Scientists are looking at ways of creating new therapies that will help to prevent the development of eye disease in people with diabetes.
Researchers from the Schepens Eye Research Institute in Massachusetts in the United States have found that a slight increase in transforming growth factor beta (TGF-ß), which is present in preclinical animal models with diabetic eye disease, protects against diabetic retinopathy.
The condition occurs when retinal blood vessels are damaged and leak fluid. It is the most common cause of eye problems for people with diabetes including blindness.
‘We found that increased TGF-ß is really defending the vessels in the retina,’ said senior author Mara Lorenzi, recently retired senior scientist at Schepens Eye Research Institute of Massachusetts and Eye and Ear and Professor of Ophthalmology at Harvard Medical School.
‘When we took away the small increase in TGF-ß, we saw significant damage to the retinal vessels in animals with diabetes. Based on this finding, we’d now like to know if a little extra TGF-ß will help protect the retinal vessels in patients with diabetes,’ she explained.
In light of these findings, the study authors also caution the use of anti-TGF-ß therapies, which have been studied to prevent damage from diabetes in other parts of the body, such as the kidneys.
She explained that an accumulation of fluid into the retina can lead to swelling at the centre of the retina (macular edema). As diabetes related damage progresses, the vessels become blocked and can no longer carry blood. New blood vessels grow on the surface of the retina but can leak or rupture, impairing vision.
The study authors had previously found an increased level of TGF-ß in diabetic retinal blood vessels so for this study they set out to investigate whether increased TGF-ß was responsible for the development of diabetic retinopathy. They used a medication to block the increased, but not baseline, TGF-ß signalling in a diabetic rat model.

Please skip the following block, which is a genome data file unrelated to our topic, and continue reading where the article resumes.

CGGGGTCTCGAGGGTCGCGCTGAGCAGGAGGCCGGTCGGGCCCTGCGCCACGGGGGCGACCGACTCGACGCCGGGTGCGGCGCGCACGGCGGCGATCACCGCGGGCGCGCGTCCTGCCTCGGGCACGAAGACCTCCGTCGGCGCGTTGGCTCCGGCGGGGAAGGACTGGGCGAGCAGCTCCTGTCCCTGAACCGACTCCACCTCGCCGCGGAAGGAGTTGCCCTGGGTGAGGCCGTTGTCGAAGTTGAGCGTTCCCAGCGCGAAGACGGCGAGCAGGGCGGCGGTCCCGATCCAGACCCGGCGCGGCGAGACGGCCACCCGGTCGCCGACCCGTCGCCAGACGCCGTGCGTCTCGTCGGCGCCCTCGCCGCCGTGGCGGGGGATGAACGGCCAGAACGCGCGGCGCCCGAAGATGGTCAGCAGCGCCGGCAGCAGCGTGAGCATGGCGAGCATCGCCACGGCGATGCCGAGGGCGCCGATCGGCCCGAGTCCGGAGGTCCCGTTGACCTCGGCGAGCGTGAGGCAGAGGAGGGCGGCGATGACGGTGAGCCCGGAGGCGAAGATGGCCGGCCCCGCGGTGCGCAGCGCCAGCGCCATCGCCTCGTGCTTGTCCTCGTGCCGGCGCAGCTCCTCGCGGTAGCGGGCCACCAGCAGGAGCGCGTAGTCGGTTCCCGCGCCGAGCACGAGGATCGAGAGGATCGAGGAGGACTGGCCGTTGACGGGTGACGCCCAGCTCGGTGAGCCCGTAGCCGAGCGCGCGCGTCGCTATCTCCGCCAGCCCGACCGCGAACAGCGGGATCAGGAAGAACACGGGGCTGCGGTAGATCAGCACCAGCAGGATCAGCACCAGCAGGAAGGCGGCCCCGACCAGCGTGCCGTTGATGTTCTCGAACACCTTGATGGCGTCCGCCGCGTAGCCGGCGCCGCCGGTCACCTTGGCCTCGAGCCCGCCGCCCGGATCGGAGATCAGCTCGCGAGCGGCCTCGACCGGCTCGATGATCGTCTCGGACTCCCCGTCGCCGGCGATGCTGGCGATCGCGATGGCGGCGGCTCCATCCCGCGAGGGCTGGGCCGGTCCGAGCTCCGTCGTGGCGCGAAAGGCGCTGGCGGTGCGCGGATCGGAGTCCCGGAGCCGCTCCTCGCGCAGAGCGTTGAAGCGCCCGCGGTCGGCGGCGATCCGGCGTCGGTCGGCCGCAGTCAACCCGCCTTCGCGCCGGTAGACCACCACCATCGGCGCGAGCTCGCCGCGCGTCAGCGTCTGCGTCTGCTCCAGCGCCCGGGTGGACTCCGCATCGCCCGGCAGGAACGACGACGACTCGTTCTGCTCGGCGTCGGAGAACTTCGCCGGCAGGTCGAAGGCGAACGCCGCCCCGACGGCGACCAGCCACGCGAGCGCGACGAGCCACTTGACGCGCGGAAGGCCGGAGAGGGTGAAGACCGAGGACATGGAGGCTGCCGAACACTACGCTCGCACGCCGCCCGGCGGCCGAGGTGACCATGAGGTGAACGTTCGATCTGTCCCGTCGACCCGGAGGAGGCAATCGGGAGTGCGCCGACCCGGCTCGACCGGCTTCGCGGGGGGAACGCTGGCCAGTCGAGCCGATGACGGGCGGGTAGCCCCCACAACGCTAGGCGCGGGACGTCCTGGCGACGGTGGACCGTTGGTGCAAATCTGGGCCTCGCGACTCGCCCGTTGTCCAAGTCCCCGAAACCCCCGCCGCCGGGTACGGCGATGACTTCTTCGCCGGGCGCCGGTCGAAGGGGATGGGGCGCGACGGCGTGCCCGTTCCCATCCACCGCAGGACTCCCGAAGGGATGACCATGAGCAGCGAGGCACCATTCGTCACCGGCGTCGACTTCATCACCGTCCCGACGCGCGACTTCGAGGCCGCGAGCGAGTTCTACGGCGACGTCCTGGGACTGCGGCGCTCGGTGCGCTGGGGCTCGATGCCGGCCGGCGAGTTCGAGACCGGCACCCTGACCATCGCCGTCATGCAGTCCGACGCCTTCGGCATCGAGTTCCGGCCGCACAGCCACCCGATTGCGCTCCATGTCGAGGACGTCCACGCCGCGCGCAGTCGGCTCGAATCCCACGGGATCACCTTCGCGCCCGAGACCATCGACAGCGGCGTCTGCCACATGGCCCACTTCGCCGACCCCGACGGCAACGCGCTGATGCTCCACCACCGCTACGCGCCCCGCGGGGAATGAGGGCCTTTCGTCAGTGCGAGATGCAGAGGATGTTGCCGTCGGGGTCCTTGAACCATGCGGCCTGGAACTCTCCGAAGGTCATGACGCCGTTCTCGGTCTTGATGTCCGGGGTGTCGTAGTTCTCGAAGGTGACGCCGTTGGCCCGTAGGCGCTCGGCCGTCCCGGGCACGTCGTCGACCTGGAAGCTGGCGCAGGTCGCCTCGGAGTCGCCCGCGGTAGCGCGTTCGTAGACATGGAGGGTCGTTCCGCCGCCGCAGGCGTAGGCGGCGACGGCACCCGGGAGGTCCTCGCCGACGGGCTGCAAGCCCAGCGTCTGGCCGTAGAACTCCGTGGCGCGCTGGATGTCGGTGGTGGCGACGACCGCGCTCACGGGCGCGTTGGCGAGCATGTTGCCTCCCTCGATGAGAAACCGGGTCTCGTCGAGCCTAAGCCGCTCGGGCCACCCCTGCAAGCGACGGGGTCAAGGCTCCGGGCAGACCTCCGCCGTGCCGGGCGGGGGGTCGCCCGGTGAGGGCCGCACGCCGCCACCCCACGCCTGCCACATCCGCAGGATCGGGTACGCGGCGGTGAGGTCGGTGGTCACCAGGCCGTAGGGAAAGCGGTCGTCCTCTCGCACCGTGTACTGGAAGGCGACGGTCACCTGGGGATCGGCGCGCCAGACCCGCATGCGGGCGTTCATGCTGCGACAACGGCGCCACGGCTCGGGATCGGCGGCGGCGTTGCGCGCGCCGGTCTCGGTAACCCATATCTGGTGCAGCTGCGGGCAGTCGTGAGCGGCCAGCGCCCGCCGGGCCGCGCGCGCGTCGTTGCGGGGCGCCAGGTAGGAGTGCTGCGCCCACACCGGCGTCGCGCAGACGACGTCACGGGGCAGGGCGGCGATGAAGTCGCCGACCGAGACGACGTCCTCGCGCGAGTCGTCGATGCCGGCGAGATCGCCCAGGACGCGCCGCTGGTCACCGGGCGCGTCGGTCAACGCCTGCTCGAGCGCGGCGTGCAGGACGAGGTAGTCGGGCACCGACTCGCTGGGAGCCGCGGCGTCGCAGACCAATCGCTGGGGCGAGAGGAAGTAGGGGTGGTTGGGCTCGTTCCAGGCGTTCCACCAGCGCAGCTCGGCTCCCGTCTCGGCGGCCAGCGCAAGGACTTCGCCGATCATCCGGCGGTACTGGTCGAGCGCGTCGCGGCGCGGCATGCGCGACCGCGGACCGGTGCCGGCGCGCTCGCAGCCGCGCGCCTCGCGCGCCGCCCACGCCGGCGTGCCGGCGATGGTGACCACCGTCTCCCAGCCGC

The authors were surprised to find that taking away the small increase in TGF-ß resulted in damage to the retinal vessels in the diabetic rat. This led them to conclude that TGF-ß protects the retinal vessels, and that inhibiting its effects will likely accelerate retinopathy in diabetic patients.
Based on this finding, the study authors not only caution the use of TGF-ß blocking as a therapy for diabetes, but also suggest that there may be ways to identify drugs for upward modulation of TGF-ß signalling in a very controlled fashion to prevent or delay diabetic retinopathy.
Currently, there are no treatments for diabetic retinopathy beyond controlling blood glucose and blood pressure levels. The new vessels can be treated with laser techniques, but this is at the expense of damage to the retina.
‘There is definitely room for intervening early to protect the retina from diabetes. Our hope is that a good TGF-ß response to diabetes may protect patients from developing diabetic retinopathy, and that our findings may inspire new approaches toward this objective,’ added Lorenzi.
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